Professor Brian Bellhouse (Mathematics, 1957) was without doubt one of the most influential figures in the recent history of Magdalen. He was a gifted academic and engineer, becoming a tutorial fellow at Magdalen in 1966 and a professor of engineering science in 1998. Today, however, he is perhaps best known for his impressive and influential entrepreneurial success.
From Innovation to Realization:
Professor Bellhouse’s entrepreneurial journey started in the early 1990s. In 1992, he was working on a powdered injector to deliver genetic material into plant cells when he wondered whether the same technique could be adapted to delivering drugs to humans.
This thought encouraged him to experiment. He therefore injected himself with finely ground rock salt. A few hours later, his skin began to bleed. This was revolutionary. As he explained at the time:
Salt bursts the red blood cells. This proved that it had worked. And it was utterly painless. It felt like a puff of air.”
This discovery quickly led him on an extremely successful entrepreneurial journey. He knew that the pain and fear of needle injection limited the use of many important medicines and realised that his discovery could help to solve this problem. With the help of Oxford University Innovation and financial support from his son-in-law Paul Drayson, Professor Bellhouse founded the pharmaceutical company PowderJect to develop and market his idea.
After product development, the PowderJect device was developed. The device functions using cassettes. These are housed in the middle of the delivery device and hold the particle formulated drugs or vaccines.
The device then uses a helium gas jet to accelerate the particles to a velocity fast enough to deliver them into the skin in a way that is almost painless.
To begin with, PowderJect worked on drug delivery. The company soon realised, however, that the technology could be equally effective in the vaccination process. Indeed, as the PowderJect device could optimise the depth of delivery of particles into the skin, vaccinations could be delivered precisely to a target site for the first time. This precision was important, as it meant that equivalent immune responses could suddenly be achieved with much lower doses, reducing the risk of any side effects from vaccination.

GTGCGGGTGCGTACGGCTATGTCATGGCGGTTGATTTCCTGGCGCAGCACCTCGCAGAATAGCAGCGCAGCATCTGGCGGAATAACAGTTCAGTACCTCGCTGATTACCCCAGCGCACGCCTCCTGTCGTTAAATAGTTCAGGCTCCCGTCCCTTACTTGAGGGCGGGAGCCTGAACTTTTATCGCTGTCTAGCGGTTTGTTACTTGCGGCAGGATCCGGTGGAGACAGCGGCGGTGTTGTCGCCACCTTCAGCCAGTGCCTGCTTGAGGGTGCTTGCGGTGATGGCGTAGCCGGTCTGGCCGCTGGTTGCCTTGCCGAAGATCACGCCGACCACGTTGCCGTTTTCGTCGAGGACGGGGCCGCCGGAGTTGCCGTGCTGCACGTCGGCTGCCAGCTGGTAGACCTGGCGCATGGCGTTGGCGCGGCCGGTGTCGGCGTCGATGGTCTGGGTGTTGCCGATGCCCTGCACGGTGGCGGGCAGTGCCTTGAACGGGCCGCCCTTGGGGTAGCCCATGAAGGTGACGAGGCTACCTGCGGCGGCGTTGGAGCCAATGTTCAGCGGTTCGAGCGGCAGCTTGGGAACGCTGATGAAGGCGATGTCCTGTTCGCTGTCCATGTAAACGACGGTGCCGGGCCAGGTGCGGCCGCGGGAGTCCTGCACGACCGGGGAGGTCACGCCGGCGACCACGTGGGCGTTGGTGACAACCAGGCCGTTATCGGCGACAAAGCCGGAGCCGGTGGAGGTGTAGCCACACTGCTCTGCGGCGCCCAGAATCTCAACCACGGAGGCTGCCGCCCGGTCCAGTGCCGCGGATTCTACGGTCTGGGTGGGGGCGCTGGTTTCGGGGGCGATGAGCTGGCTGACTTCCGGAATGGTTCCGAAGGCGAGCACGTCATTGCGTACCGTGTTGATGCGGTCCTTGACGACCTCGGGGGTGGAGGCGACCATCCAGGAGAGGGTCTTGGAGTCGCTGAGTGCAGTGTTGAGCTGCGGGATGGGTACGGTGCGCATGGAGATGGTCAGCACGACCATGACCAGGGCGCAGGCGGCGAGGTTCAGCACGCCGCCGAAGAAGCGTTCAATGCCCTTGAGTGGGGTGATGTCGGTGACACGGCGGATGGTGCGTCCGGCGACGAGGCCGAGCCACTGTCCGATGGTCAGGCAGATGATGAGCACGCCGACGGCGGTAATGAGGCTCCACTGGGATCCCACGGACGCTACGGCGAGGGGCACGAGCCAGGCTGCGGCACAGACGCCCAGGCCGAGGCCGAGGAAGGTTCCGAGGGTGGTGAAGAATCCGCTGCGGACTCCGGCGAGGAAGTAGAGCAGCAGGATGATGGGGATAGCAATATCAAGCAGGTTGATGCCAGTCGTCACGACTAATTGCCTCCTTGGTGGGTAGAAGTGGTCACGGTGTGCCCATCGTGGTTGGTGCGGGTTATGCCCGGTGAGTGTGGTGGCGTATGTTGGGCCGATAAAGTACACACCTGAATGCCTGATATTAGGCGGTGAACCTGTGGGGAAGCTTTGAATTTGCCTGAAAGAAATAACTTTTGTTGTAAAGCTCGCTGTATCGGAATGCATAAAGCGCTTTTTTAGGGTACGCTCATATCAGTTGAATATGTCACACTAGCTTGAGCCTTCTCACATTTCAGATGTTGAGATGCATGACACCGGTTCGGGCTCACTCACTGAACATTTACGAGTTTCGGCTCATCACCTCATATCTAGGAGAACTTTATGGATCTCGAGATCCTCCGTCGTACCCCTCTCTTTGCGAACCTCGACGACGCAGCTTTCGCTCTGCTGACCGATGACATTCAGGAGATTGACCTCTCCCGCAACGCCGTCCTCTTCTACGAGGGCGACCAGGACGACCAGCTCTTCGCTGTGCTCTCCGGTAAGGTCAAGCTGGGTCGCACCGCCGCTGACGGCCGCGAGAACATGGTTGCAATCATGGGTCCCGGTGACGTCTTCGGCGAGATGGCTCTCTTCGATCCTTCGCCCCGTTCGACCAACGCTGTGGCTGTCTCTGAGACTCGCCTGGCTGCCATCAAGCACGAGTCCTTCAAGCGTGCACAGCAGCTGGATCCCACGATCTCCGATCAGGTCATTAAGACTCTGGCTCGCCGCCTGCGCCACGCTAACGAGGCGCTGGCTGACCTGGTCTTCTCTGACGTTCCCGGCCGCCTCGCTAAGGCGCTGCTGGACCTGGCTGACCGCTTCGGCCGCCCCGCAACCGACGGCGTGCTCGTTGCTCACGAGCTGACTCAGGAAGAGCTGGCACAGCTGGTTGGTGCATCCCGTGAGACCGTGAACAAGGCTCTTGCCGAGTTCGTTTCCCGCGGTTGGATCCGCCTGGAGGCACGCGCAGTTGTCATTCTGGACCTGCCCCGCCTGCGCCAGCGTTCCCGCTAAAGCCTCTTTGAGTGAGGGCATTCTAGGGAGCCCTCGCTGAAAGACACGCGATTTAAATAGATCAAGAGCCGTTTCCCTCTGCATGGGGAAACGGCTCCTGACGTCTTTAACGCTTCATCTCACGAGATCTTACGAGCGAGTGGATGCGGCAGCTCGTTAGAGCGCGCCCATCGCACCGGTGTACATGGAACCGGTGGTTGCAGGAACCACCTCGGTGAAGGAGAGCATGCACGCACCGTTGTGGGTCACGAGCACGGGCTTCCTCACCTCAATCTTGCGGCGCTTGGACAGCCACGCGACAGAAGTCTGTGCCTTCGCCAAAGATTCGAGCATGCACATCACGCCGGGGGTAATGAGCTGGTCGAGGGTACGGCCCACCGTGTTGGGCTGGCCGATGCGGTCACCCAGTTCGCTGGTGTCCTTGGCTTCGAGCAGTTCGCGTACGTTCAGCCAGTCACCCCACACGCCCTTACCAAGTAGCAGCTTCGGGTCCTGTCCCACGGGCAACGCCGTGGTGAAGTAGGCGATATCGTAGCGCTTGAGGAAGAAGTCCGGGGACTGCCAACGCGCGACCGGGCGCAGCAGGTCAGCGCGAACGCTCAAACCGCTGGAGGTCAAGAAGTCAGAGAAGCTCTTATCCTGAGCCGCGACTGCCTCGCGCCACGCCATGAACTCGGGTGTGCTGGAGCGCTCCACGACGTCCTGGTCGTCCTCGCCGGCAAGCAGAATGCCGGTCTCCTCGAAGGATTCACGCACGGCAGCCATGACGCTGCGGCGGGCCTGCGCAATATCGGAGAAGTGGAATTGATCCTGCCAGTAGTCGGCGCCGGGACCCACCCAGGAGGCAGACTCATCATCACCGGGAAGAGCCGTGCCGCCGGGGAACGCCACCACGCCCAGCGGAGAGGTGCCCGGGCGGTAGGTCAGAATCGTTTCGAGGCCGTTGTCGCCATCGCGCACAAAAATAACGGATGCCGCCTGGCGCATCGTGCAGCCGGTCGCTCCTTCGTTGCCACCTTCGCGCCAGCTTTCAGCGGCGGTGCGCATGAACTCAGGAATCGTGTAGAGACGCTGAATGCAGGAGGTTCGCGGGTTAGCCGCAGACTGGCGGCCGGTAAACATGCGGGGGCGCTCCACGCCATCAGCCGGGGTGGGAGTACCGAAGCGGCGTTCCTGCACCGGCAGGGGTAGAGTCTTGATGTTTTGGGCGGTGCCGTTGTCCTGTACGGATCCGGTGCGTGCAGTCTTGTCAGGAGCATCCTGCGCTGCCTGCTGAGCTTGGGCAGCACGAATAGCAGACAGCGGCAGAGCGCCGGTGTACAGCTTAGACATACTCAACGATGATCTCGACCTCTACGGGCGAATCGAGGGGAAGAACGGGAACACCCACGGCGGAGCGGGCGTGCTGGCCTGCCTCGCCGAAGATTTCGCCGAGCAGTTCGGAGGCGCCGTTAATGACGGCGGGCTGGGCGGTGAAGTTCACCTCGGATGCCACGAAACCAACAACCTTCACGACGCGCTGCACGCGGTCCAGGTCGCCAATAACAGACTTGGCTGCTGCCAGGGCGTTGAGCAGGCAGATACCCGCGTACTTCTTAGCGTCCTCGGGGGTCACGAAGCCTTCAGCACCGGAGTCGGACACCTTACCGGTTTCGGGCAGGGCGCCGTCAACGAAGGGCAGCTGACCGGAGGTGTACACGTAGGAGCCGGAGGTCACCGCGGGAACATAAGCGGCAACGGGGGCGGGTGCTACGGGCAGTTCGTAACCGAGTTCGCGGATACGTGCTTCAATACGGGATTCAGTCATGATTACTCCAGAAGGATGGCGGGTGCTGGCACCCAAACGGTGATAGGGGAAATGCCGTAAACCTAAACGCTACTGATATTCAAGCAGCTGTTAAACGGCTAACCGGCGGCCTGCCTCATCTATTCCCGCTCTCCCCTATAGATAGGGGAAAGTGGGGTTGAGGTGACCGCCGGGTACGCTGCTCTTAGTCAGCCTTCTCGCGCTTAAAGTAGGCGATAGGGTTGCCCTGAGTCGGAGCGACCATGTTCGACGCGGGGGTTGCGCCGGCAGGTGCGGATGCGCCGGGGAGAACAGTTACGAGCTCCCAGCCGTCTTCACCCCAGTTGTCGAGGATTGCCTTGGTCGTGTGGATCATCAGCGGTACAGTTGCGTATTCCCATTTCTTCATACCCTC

Due to the revolutionary nature of this technology, PowderJect quickly became a very successful business. In 1997, just 5 years after Professor Bellhouse had developed the concept, it already had a market valuation of £50 million. The company continued to grow from strength to strength until it was sold in 2003 to the US pharmaceuticals group Chiron. After a period of intense negotiation, the final takeover bid was £542 million. The rapid growth and influential nature of PowderJect makes it one of the most successful spin-off companies in the history of Oxford University.
Professor Bellhouse has a multi-faceted legacy that stretches across Oxford and beyond. To begin with, he helped to encourage the development of future entrepreneurs by acting as a mentor to members of the college. One of these mentees was Professor Constantin Coussios, who is also featured in this exhibition.
Further afield, Professor Bellhouse was a very generous benefactor to both Magdalen College and the wider university throughout his life. He supported the endowment of the Oxford-Bellhouse Graduate Scholarship in Biomedical Engineering at Magdalen College and gave a substantial gift towards the building of the institute of Biomedical Engineering at the university. In 2020, the newest building on the Oxford Science Park will be opened under the name “The Bellhouse Building“.
Professor Bellhouse not only created an influential product that changed medicine, but also left a lasting legacy that has fostered both the development of his subject and future entrepreneurial projects throughout the city.